AFTERMATH: Anagram (working) of AT THE FARM.  Did you know that the last four letters are a dialect word meaning a mowing?  You learn these things when you miss an easy anagram!

5d    Reliable  act to stop bleeding (7)
STAUNCH: With the two definitions underlined you shouldn’t need extra verbiage from me

6d    Security device breaks up (5)
STRAP: A word for breaks or separates is reversed (up, in a down clue) to give a strip of material used to secure or fasten

7d    In Tempest, Prospero’s a tyrant (9)
OPPRESSOR: In Tempest here is an anagram indicator.  PROSPERO S is the fodder.  Go find that tyrant

8d    Get used to current practice (8)
ACCUSTOM: A type of electric current (that which you get from the mains rather than a cell) followed by a usual usage or practice

ARVE Error: id and provider shortcodes attributes are mandatory for old shortcodes. It is recommended to switch to new shortcodes that need only url

13d    Values a rest and rues being disturbed (9)
TREASURE: A REST and RUES are anagrammed (being disturbed) to form a verb meaning prize or esteem

14d    What is a star-gazer doing  using a reference book? (7,2)
LOOKING UP: Again, with the two definitions given there’s not much I can add

15d    Workforce of isle authority (8)
MANPOWER: Follow crosswordland’s favourite three-letter isle with an authority

17d    Bang on in style? (7)
FRINGED: The style of wearing a bang (I’d have said bangs, but Chambers is happy for it to be used in the singular)

18d    Confirm where cricket fans may be found (6)
ATTEST: Affirm or bear witness too.  Split the answer (2,4) to find those cricket fans

    

20d    Shy about being popular, but bright (5)
SHINY: Another instance where most of the letters can be lifted straight from the clue.  The first word in the clue around (about) a word meaning popular

22d    One studies images (5)
ICONS: The roman numeral for one followed by a verb meaning studies.

Thanks to Rufus for this ray of sunshine which the clouds could not obscure.

I hope you are having a lovely bank holiday weekend, wherever you are and whatever you’re doing.  Do leave a comment with your thoughts on the crossword – or anything else!


The Quick Crossword pun: cygnet+wring=signet ring


95 responses to “DT 27894

  1. Hiya. Number of Puzzle different to that in the paper? My paper said 27,894. Good puzzle but just wanted to check a couple of answers.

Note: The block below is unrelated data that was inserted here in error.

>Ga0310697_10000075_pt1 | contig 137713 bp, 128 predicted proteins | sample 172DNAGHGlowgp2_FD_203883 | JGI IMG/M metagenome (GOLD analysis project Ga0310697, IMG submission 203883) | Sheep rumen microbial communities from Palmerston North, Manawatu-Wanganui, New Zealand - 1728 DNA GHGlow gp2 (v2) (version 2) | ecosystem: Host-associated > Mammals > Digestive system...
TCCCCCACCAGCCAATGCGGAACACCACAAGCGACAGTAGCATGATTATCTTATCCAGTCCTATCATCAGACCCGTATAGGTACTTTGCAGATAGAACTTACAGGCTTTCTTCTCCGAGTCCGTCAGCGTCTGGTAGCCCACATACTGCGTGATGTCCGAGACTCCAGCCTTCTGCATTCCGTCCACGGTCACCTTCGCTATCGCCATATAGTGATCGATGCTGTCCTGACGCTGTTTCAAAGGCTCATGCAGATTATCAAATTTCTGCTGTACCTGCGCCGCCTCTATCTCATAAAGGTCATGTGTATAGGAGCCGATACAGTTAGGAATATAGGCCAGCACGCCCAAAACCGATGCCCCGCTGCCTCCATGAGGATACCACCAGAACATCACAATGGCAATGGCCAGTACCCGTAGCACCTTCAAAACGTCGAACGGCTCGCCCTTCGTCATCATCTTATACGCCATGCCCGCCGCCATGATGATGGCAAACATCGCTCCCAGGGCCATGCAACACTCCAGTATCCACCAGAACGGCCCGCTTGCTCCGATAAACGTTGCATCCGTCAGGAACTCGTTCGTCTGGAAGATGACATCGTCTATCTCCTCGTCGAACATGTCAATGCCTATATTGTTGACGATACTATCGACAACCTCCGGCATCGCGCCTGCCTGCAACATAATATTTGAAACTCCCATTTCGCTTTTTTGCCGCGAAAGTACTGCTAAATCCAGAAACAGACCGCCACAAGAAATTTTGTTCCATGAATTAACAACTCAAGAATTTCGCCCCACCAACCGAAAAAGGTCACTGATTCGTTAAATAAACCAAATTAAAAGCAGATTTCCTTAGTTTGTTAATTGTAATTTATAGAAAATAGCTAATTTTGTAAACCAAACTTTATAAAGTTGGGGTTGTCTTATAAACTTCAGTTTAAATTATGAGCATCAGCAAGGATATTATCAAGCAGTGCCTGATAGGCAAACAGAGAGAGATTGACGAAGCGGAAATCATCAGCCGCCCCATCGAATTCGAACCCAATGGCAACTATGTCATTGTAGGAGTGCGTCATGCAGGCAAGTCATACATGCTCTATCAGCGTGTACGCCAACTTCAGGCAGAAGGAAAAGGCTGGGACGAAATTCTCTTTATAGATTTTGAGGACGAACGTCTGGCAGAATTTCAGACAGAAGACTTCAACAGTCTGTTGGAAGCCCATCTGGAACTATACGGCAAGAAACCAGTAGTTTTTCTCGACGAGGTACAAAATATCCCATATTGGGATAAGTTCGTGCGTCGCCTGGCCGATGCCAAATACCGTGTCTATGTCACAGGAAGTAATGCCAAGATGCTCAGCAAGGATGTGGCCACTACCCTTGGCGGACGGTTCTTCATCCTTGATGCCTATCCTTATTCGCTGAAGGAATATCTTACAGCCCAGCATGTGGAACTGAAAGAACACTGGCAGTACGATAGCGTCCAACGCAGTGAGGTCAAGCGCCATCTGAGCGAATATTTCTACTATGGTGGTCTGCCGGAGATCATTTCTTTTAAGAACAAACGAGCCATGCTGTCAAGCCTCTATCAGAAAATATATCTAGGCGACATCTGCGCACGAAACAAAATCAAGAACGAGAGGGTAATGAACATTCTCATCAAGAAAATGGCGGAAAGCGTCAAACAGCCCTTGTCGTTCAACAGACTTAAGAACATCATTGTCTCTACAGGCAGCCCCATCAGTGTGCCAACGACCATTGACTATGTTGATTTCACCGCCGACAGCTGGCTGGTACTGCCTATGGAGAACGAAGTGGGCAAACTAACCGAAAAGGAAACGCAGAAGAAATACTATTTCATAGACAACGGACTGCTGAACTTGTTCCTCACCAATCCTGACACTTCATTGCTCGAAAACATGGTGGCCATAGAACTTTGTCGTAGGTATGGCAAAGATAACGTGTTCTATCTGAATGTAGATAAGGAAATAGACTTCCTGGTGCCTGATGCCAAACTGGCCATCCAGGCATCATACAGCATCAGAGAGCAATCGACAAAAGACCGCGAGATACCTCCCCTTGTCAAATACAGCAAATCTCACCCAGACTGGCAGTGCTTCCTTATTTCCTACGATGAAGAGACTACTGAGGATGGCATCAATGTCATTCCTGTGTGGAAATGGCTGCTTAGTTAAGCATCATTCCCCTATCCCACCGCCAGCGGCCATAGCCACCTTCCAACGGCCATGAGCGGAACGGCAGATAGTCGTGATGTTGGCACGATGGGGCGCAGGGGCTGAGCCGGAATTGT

• Welcome to the blog, Ian. I’d updated the number of the puzzle everywhere except the main title. Oops! It’s correct now.

  2. I made the same mistake as you, Kitty, with 24a. I should have got the ‘L’ out of it. That made a relatively straightforward 1 for difficulty into a 3 if I”m honest because of the disproportionate amount of time spent on this, my last answer. So 3/3 for me. Thanks all round.

  3. **/**

    would have been */**, but I had never heard of the definition in 17D

    seemed to be many double meanings-liked 18D

    hints appreciated

  4. 4*/4*. This was like a roller coaster ride, although with the usual benefit of hindsight it is hard to see why I found some parts so difficult. Possibly because I have a bit of a hangover today after a rather late night.

    As usual I started in the NW corner and on my first pass I had not a single answer in the top half. After that the SW corner went straight in as R&W with the SE taking a little longer (apart from 24a which I didn’t manage to solve before I read Kitty’s excellent review, and, yes, I tried to fit an L in too). The top half then yielded slowly taking my total time up to 4*. Nevertheless all the usual Rufus elements made this a very enjoyable solve on a dull wet Bank Holiday Monday here in London.

    Many thanks to Rufus and to Kitty.

  5. I found very little to like about this crossword except 18d which does at least have the merit of mentioning cricket. I found it a dreary slog matching today’s weather! Finished in 3* time and still don’t understand 2d.
    Thx to kitty

    • At least I agree with you about the cricket, enhanced by Kitty’s impeccable choice of pictures to illustrate 18d.